Scooby-Doo Arbitrage

A student writes that she understood arbitrage at age seven.  She brought Scooby-Doo Fruity Snacks from her grandmother’s house (no charge to my student) to her Vacation Bible School class.  She was a monopolist in the class—nobody else brought snacks; and since the demand was quite inelastic, she was able to sell her Fruity Snacks for a good price.  Regrettably, her business was shut down because, as the teacher said, she was engaging in “uncharitable exploitation of [her] peers.”  She was also invited not to return to Bible School, showing that clever economic behavior may only  pay monetarily. (HT: CAP)

Seminymous Coward

Sounds like a double win to me.


Since when is not having to return to Fairytale School not a payoff?


She made money and got out of VBS. Win-win!


Be still, my heart.


I dunno, getting kicked out of Bible School sounds like a win-win to me.

Ian M

Bible school, eh.


He would have made 7 Scooby-Doo Snacks into many more. He would have then sold them for nothing less than homage.


She probably made the mistake of not offering the governing authorities of the school a cut of her profits.


Is there such a thing as "charitable exploitation of one's peers"?


She probably should have donated a portion of her profits to charity.


Obviously, the teacher didn't understand that trade isn't a zero sum game


Can we please stop misusing the term "arbitrage" to mean any variation of "buying and selling something at a profit"? Arbitrage is buying and selling the same thing in different markets simultaneously to recognize a profit. She didn't arbitrage anything -- she engaged in good old-fashioned trade. She found a supplier who would sell her a product for zero dollars, and she later found buyers who would pay her more than her cost, realizing a profit.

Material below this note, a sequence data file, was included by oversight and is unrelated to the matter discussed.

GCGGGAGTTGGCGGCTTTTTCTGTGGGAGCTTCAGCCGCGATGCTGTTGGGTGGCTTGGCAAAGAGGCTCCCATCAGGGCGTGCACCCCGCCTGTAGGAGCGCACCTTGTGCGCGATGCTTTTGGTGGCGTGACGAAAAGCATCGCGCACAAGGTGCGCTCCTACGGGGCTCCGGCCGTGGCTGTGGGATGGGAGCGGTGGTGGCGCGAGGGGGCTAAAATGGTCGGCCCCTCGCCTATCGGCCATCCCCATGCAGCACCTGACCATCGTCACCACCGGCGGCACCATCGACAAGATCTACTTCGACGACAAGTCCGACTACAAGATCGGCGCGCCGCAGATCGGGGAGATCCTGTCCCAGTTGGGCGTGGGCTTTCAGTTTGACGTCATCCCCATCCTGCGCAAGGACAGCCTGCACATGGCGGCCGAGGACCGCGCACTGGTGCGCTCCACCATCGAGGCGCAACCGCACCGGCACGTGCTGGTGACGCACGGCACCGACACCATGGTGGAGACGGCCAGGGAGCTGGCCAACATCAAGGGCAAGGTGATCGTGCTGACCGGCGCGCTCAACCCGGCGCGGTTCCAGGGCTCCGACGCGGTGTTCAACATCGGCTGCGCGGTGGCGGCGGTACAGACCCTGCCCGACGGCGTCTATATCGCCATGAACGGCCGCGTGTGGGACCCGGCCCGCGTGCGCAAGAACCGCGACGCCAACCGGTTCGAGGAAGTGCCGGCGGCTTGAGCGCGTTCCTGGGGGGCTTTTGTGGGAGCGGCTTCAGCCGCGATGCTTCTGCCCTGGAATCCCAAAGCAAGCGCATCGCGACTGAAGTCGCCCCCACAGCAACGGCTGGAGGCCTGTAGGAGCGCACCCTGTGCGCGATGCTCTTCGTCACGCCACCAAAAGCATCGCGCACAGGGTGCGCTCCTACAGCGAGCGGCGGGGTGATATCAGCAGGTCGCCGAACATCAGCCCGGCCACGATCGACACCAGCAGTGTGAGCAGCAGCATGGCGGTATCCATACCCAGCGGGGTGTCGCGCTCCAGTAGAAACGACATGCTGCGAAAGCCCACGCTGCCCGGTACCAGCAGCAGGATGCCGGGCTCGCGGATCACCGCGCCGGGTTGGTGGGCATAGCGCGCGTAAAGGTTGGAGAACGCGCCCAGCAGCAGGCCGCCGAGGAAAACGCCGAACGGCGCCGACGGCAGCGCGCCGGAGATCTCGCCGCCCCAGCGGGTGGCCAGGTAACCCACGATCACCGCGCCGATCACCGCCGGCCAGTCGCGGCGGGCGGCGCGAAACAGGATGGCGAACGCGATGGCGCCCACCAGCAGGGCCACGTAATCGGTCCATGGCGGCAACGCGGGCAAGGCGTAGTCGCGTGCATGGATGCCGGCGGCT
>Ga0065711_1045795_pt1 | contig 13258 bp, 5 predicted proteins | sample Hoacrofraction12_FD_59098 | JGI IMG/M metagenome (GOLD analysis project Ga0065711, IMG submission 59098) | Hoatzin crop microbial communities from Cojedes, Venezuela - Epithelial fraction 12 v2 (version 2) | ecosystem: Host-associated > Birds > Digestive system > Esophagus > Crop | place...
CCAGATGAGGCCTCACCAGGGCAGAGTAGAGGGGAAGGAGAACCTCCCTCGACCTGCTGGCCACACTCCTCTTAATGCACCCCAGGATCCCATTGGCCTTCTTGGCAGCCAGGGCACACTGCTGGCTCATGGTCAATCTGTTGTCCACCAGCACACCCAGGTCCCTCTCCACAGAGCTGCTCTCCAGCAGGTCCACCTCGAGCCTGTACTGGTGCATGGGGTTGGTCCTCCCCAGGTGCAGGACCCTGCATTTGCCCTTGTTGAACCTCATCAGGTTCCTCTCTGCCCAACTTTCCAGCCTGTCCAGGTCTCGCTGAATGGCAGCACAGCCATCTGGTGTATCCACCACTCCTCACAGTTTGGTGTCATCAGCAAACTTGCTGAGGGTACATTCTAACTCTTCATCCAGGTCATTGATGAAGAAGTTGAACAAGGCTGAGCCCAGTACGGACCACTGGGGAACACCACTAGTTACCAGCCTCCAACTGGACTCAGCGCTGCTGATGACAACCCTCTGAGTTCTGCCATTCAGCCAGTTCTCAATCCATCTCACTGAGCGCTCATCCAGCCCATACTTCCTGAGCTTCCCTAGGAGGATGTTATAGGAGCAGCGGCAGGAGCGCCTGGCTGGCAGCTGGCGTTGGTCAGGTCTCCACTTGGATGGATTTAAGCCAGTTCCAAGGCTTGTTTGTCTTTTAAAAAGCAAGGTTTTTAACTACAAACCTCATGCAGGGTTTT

This isn't an example of arbitrage; it's an example of nepotism. Arbitrage involves taking advantage of a price discrepancy in two (or more) markets. However, there is only one market here, as the grandmother never offered the food to anyone but the granddaughter. This seems like simply taking advantage of the grandmother's generosity toward a relative.

Never-the-less, congratulations are in order for not being invited back to bible school!


The granddaughter reduced her (eventual) inheritance by inducing the grandmother to spend more money replenishing the snacks. Since the market price at the bible class wasn't known at the time of getting the goods from the grandmother, there was an risk that the granddaughter would lose more inheritance than she collected on the sale. If there is a risk in the transaction, then it is, by definition, not arbitrage.


Sounds plausible, but unlikely. Source please.


Quite timely post, given the current gasoline shortages in New Jersey and New York. By outlawing the student's "price gouging", the teacher effectively ensured that the other students would be denied fruity snacks going forward. It's too bad that Govs. Cuomo and Christie weren't in this bible class.


When I was in middle school, I would buy a 100 pack of bubble gum for 5 bucks and sold each piece for a quarter. This returned a 400% profit, until I was caught.